“Wonderfully intricate moments of physicality, with endearing characters, and moments of humour…

This year’s instalment of Wrong Tree’s annual devised piece ‘Too Close to the Sun’ weaves experimental physical theatre and pop hits amongst a gorgeously intricate set to explore the question: what would happen if the sun didn’t rise? The physical sequences are a true visual spectacle, and other than some issues with scripting and characterisation the show is strong on the whole. 

Split into three distinct scenes, the show centres around three groups on the peripheries of society: arctic explorers, doomsday survivalists, and an astronaut and AI pairing. The show opens with a short, solo physical sequence by arctic explorer Scarlett Clarke, into which all other cast members mould beautifully, creating a very strong physical foundation for the show to build upon. The ensuing scene features Clarke alongside her professor, played by Maariya Khalid, as they expect a solstice after over one hundred days of darkness. Their physical sequences are a highlight of the show, immediately setting a high standard for the ensuing scenes with their execution of perfectly synchronised movement. Portraying the pair’s confusions and anxieties upon realising the sun has not risen, there is a particularly wonderful moment where Khalid aggressively rips her papers, which are then held by other cast members around Clarke, who anxiously attempts to make sense of their findings.

The use of the entire cast to aid the protagonists of each scene in physical moments is employed throughout the show, and is a fantastic directorial choice by the team of Molly Knox, Horatio Holloway, and Felicity Rickard, weaving connections between three seemingly disparate scenes.

The following scene shows three doomsday survivalists in a bunker: the straight-to-the-point Amber (Bethan Avery), the naïve yet sweetly charming Colin (Harry Threapleton), and the cult-leader-type figure ‘The Silence’ (Oliver Grieves). The trio were fantastic at portraying humour in their dissonant concoction of personalities. In a nod to the previous scene, they receive morse code communication from the explorers, and the physical comedy of their receiving the message as ‘unnos’ rather than ‘no sun’ is done very well, in a fantastically creative moment of staging. This humour is done well, though I feel there are moments in this scene where characterisation lacks due to scripting issues. Equally, it becomes difficult to discern exactly where they are, why they are there, and the relationships between the characters. With some editing and more expository lines, however, I feel these issues can readily be overcome and allow this scene to be performed at its true potential. Kudos should also be given to stage fight co-ordinator Kate Broekman, whose choreography ensured the fight scene at this scene’s climax was smooth and believable.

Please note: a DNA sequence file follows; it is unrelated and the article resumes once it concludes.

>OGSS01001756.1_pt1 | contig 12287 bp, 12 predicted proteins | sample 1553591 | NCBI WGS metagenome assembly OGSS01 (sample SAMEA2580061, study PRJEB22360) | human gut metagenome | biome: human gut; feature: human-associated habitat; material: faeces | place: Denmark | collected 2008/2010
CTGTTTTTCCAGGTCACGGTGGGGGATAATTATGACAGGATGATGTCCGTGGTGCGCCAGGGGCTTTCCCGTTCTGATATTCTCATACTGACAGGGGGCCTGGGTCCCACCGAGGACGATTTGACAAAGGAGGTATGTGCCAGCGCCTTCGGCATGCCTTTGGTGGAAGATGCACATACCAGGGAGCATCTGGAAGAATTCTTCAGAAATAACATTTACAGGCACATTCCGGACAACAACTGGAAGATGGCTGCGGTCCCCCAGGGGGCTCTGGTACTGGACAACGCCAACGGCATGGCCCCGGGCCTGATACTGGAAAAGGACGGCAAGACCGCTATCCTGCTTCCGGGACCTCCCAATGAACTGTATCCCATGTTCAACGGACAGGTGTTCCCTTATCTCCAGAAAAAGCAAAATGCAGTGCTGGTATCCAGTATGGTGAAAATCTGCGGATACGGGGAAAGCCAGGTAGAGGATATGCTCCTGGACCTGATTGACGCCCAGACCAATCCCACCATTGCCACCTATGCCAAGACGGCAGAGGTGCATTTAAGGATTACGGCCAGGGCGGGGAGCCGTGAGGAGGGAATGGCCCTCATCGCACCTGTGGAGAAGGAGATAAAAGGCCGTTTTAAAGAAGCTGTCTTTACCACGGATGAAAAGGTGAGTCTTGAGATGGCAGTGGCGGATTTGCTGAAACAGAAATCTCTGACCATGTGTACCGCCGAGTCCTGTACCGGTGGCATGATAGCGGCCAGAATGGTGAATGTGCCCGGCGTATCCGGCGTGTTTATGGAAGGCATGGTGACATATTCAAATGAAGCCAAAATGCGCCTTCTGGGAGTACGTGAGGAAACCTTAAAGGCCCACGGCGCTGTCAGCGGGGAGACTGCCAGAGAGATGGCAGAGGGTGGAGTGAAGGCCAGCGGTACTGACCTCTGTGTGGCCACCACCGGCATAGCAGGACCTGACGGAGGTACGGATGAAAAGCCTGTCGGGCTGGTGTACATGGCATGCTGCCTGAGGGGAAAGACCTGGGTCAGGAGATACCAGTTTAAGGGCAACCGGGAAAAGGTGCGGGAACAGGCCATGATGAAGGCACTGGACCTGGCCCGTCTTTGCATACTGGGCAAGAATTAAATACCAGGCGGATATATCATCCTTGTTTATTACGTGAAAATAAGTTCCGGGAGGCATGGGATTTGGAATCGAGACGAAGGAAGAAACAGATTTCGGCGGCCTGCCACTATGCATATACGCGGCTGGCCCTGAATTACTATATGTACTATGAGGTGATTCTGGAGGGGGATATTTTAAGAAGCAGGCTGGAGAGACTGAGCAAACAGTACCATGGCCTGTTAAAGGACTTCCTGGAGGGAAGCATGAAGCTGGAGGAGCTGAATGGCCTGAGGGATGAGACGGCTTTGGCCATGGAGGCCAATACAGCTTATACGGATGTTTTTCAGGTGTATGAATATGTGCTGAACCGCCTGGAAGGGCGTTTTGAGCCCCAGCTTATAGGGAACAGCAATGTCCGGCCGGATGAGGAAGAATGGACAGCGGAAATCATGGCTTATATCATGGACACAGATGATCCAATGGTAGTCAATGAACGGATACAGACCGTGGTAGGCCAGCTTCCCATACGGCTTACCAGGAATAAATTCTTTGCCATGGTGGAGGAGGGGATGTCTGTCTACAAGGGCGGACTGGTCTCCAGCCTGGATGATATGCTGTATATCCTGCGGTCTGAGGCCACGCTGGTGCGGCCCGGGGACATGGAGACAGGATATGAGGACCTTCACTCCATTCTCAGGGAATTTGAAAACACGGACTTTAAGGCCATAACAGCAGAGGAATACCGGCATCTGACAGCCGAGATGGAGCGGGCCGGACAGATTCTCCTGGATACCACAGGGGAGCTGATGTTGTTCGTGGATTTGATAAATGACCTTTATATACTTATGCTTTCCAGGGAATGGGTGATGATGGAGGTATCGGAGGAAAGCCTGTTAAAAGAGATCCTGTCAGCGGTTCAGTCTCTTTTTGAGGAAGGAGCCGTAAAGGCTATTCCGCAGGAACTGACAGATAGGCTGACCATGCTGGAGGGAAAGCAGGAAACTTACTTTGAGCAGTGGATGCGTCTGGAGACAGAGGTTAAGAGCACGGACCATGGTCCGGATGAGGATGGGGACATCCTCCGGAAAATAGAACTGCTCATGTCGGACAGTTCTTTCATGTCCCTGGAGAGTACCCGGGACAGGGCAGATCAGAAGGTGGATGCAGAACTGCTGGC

The premise of the final scene is my favourite of the three, where astronaut (Mason Peach) engages with a robotic A.I. figure (Kalypso Papagiotou). Peach gives a strong comedic lipsynced performance to Bowie’s ‘Space Oddity’, followed by a musing on his position as the ‘middle child’ of space travel and how astronaut’s protein bars are too ‘standard’, giving a keen insight into his character’s anxieties and sardonic wit. I feel that the character of the astronaut is the most multi-dimensional, and Peach portrays these multiple character aspects well through vocal tone and facial expression. Papagiotou is equally strong in her portrayal of artificial intelligence Laika, employing a rhythmic voice and stiff movements. She also effectively brings humour to the role in rigid dance movements, only moments before engaging in moments of tenderness between herself and the astronaut. I do once again feel that there are issues with scripting, where plot points and non-staged characters are brought up but their significance is not fully realised. Again, though, with some tweaking these plot points can be developed.

I cannot review this show without paying testament to the entire production and stage crews, but most notably Carrie Cheung. Their set is incredible: carefully considered, intricate, and both gorgeously functional and symbolic – the set enhances the physical elements of the show so well in providing this complex yet beautiful background. Similarly, the production team of Aaron Lo and Indie Spafford wonderfully utilise lighting and sound, with almost all cues met perfectly. The lighting design is particularly effective, with red flashes denoting systems failing, coloured lights beautifully lighting physical sequences, and actors holding torches on stage at various points. I should also pay testament to DSM Nell Hickson who alongside Cheung ensures the smooth running of the show, and the producing team of Indie Spafford and Molly Knox, whose publicity work is wonderful.

‘Too Close to the Sun’ has wonderfully intricate moments of physicality, with endearing characters, and moments of humour; with some editing of the script I believe this show will be a fantastic, unique addition to this year’s Edinburgh Fringe.

By Sarah Kelly

To Close To The Sun will show at 19:00 at the Sir Thomas Allen Assembly Rooms Theatre on Friday the 8th and Saturday the 9th of March

Photo Credits: Wrongtree Theatre Company